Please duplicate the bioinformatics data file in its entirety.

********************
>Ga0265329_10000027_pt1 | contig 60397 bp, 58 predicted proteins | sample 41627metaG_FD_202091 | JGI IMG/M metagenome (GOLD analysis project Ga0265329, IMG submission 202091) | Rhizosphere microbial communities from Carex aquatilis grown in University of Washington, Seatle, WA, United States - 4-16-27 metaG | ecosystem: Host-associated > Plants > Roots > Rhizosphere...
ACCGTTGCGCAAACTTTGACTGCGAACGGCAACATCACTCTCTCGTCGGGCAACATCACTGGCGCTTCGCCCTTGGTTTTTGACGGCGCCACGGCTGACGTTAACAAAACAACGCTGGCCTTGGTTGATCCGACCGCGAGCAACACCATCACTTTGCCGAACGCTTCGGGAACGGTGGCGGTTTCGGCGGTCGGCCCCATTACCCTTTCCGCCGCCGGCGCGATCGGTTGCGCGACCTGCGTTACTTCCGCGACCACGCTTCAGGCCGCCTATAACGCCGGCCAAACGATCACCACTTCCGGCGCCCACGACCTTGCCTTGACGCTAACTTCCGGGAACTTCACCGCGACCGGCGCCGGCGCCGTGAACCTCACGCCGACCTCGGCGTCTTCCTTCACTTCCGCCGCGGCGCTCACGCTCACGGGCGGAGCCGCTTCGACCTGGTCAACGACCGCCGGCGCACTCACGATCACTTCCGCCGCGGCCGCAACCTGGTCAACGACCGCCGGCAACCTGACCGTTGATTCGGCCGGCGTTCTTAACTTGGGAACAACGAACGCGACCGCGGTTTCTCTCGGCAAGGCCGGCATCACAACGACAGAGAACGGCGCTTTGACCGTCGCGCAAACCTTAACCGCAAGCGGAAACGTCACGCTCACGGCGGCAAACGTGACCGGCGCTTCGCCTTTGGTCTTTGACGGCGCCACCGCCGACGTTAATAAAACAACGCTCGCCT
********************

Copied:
>Ga0265329_10000027_pt1 | contig 60397 bp, 58 predicted proteins | sample 41627metaG_FD_202091 | JGI IMG/M metagenome (GOLD analysis project Ga0265329, IMG submission 202091) | Rhizosphere microbial communities from Carex aquatilis grown in University of Washington, Seatle, WA, United States - 4-16-27 metaG | ecosystem: Host-associated > Plants > Roots > Rhizosphere...
ACCGTTGCGCAAACTTTGACTGCGAACGGCAACATCACTCTCTCGTCGGGCAACATCACTGGCGCTTCGCCCTTGGTTTTTGACGGCGCCACGGCTGACGTTAACAAAACAACGCTGGCCTTGGTTGATCCGACCGCGAGCAACACCATCACTTTGCCGAACGCTTCGGGAACGGTGGCGGTTTCGGCGGTCGGCCCCATTACCCTTTCCGCCGCCGGCGCGATCGGTTGCGCGACCTGCGTTACTTCCGCGACCACGCTTCAGGCCGCCTATAACGCCGGCCAAACGATCACCACTTCCGGCGCCCACGACCTTGCCTTGACGCTAACTTCCGGGAACTTCACCGCGACCGGCGCCGGCGCCGTGAACCTCACGCCGACCTCGGCGTCTTCCTTCACTTCCGCCGCGGCGCTCACGCTCACGGGCGGAGCCGCTTCGACCTGGTCAACGACCGCCGGCGCACTCACGATCACTTCCGCCGCGGCCGCAACCTGGTCAACGACCGCCGGCAACCTGACCGTTGATTCGGCCGGCGTTCTTAACTTGGGAACAACGAACGCGACCGCGGTTTCTCTCGGCAAGGCCGGCATCACAACGACAGAGAACGGCGCTTTGACCGTCGCGCAAACCTTAACCGCAAGCGGAAACGTCACGCTCACGGCGGCAAACGTGACCGGCGCTTCGCCTTTGGTCTTTGACGGCGCCACCGCCGACGTTAATAAAACAACGCTCGCCT